Yoga and the Home Gym

Yoga and the Home Gym
Because of COVID, many of us have stopped going to the gym or studio, choosing instead to practice at home. Some of us are lucky enough to be able to convert a spare room into a gym area; others need to find a multi-purpose spot big enough for a yoga mat. In any case, it’s important to think through the alterations brought about by the change in venue. Here are five points to ponder.

Practicing yoga at home generally means accessing online classes, whether live streamed or pre-recorded. Thus, the yogi/ni needs to find a place to practice that will fit both the yoga mat and a computer screen. This can be completely simple: one can place a laptop on the floor in front of a mat situated next to a bed. Conversely, one can go all out and set up a designated practice area complete with extra speakers and a wider screen. Decide what works best for you, but don’t let the lack of a perfect setup disrupt your practice!

A second decision has to do with props. In a studio or at the gym, one generally borrows blocks the accouterments. This of course generally isn’t possible when practicing at home, and so it’s important to decide if you want to substitute or invest in the real thing. Books can stand in for blocks, towels for straps, pillows for bolsters, and even a rug for the yoga mat. Is this enough for your minimalist soul, or do you want to invest in the real thing? If the latter, does your budget suggest Target, or do you want to look online for specialty brands like Manduka?

Once you have the place and props ready, it’s time to look at your schedule. Do you want to commit to an online class once a week to replicate what you were doing before? Or do you want to practice more often, using the extra free time as a way to deepen your commitment to yoga? Again, there is no right or wrong here – but taking the initiative on time management will help you to better reach your goals.

And speaking of goals, what are you working for when you practice at home? Do you want to maintain your proficiency with basic asana and sequences? Do you want to extend your practice into meditation, pranayama, or other facets of yoga? The answer to these questions will in many ways determine whether or not you go with a weekly class, sign up for an ongoing training, or buy a membership in YogaGlo. Remember, if you fail to plan, you plan to fail! While I hate simplistic slogans like the latter, I also know that if I want to see change in my life, I have to plan change for each of my days. And so I recommend taking the time to consider where your practice is currently and where you want it to be in three, six, or twelve months.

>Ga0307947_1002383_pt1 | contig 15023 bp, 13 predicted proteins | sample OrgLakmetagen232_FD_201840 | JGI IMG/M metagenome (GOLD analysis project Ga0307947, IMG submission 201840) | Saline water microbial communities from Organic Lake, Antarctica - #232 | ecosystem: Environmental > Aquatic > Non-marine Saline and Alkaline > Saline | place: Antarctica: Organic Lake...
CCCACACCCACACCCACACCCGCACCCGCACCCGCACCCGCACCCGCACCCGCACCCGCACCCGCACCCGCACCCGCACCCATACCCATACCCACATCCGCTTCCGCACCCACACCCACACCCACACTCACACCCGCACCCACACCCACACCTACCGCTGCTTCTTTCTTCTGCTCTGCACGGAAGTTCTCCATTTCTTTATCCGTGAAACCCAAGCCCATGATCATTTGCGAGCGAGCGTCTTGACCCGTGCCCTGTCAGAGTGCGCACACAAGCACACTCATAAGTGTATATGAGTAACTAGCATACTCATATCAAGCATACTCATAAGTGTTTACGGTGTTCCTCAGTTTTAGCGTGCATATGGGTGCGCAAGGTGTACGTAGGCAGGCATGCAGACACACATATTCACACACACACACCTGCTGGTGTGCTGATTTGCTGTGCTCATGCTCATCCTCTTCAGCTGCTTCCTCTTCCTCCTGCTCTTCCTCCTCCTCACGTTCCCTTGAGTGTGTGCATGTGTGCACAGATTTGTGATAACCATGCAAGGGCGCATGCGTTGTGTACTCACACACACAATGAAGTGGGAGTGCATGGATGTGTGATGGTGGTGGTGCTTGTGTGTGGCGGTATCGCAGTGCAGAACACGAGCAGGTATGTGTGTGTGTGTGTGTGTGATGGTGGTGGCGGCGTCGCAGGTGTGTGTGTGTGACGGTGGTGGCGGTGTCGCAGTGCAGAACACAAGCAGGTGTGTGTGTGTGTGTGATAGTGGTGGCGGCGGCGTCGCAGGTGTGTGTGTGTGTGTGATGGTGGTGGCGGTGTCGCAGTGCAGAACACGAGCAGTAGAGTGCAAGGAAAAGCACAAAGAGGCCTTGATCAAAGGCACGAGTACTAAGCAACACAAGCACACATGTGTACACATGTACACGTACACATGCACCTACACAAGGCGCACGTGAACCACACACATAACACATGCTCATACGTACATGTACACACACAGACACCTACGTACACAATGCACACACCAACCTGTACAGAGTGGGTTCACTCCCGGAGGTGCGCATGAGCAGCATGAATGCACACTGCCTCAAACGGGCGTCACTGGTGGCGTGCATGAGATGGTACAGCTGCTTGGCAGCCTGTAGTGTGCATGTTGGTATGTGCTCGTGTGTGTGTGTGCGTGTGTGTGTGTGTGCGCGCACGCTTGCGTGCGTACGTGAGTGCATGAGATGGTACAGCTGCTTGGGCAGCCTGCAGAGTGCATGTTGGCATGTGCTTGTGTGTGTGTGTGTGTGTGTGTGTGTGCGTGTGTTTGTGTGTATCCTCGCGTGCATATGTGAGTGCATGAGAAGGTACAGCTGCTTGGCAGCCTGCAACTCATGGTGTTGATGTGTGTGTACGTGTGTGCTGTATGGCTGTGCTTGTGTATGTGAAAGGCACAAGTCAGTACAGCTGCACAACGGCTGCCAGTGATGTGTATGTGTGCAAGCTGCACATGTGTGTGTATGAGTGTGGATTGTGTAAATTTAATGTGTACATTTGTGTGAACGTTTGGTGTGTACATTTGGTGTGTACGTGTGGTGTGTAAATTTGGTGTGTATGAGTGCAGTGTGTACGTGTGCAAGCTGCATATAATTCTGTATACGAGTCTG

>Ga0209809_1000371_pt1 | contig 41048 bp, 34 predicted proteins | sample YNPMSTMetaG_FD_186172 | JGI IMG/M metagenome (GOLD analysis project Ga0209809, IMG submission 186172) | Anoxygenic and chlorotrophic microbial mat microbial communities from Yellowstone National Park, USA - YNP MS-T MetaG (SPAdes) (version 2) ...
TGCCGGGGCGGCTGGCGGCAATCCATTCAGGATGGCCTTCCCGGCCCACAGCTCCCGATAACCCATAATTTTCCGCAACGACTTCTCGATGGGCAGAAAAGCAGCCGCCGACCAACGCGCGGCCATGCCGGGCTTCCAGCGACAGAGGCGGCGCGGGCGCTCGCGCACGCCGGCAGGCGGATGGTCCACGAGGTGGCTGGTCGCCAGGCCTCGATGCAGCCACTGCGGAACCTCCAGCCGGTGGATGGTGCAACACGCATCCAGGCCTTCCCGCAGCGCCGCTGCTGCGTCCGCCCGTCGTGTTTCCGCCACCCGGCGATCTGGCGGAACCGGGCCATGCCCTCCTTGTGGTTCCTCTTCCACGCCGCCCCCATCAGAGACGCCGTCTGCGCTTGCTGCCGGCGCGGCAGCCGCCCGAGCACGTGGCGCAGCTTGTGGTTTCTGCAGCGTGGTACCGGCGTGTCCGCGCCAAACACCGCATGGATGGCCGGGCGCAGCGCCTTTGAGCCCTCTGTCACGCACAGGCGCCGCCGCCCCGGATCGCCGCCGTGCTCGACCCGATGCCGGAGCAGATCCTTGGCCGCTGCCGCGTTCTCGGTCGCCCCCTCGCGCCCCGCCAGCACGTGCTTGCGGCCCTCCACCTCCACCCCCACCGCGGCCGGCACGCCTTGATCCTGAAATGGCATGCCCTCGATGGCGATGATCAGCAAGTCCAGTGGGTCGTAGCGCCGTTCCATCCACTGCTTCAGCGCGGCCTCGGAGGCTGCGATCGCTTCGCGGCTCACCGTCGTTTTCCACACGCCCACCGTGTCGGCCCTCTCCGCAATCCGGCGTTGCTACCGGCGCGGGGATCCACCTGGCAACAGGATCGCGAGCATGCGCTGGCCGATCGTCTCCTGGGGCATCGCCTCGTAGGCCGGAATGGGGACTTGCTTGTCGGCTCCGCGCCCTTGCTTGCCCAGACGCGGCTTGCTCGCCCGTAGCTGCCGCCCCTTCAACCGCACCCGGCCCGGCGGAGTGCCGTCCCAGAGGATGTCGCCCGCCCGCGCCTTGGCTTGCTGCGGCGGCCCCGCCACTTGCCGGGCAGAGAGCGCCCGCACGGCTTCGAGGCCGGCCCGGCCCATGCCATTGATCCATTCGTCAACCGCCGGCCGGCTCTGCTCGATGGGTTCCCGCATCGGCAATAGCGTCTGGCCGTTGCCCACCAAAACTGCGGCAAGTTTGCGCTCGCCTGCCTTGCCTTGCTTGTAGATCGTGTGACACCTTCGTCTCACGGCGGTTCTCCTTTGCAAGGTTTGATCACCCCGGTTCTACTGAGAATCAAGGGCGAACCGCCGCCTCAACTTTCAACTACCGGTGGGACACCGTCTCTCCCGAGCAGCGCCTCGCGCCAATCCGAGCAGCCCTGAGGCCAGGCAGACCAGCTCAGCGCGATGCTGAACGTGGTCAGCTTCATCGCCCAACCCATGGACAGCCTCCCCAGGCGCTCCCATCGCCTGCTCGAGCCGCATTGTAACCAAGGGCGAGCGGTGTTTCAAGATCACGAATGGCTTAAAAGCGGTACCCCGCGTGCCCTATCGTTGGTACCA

A final consideration for the home gym involves the setting of boundaries. When we leave the house to go to class, we remove ourselves from the demands of family. Practicing at home requires us to set up this removal in a different way. Do you need to practice before your children are awake? Include them in your classes? Request that friends not call during class? Time spent in yoga is precious, and it’s important to protect it from outside intrusions. If you don’t do this, you won’t get the full effect of a concentrated time.

As more and more of us shift from in-person to online connections, the potential for yoga to change our lives is threatened. At the same time, however, this change can allow for greater immersion into the art and science of yoga and Ayurveda. Properly thought out, it can lead to longer and deeper periods of practice, as well as to a greater understanding of how the precepts of yoga make a difference. Take the time to plan out your home practice, and you will see the results.

You Should Also Read:
The Importance of Yoga Props
A Sequence for Neck and Shoulders
Harvard Medical School Guide to Yoga Review

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This content was written by Korie Beth Brown. If you wish to use this content in any manner, you need written permission. Contact Korie Beth Brown for details.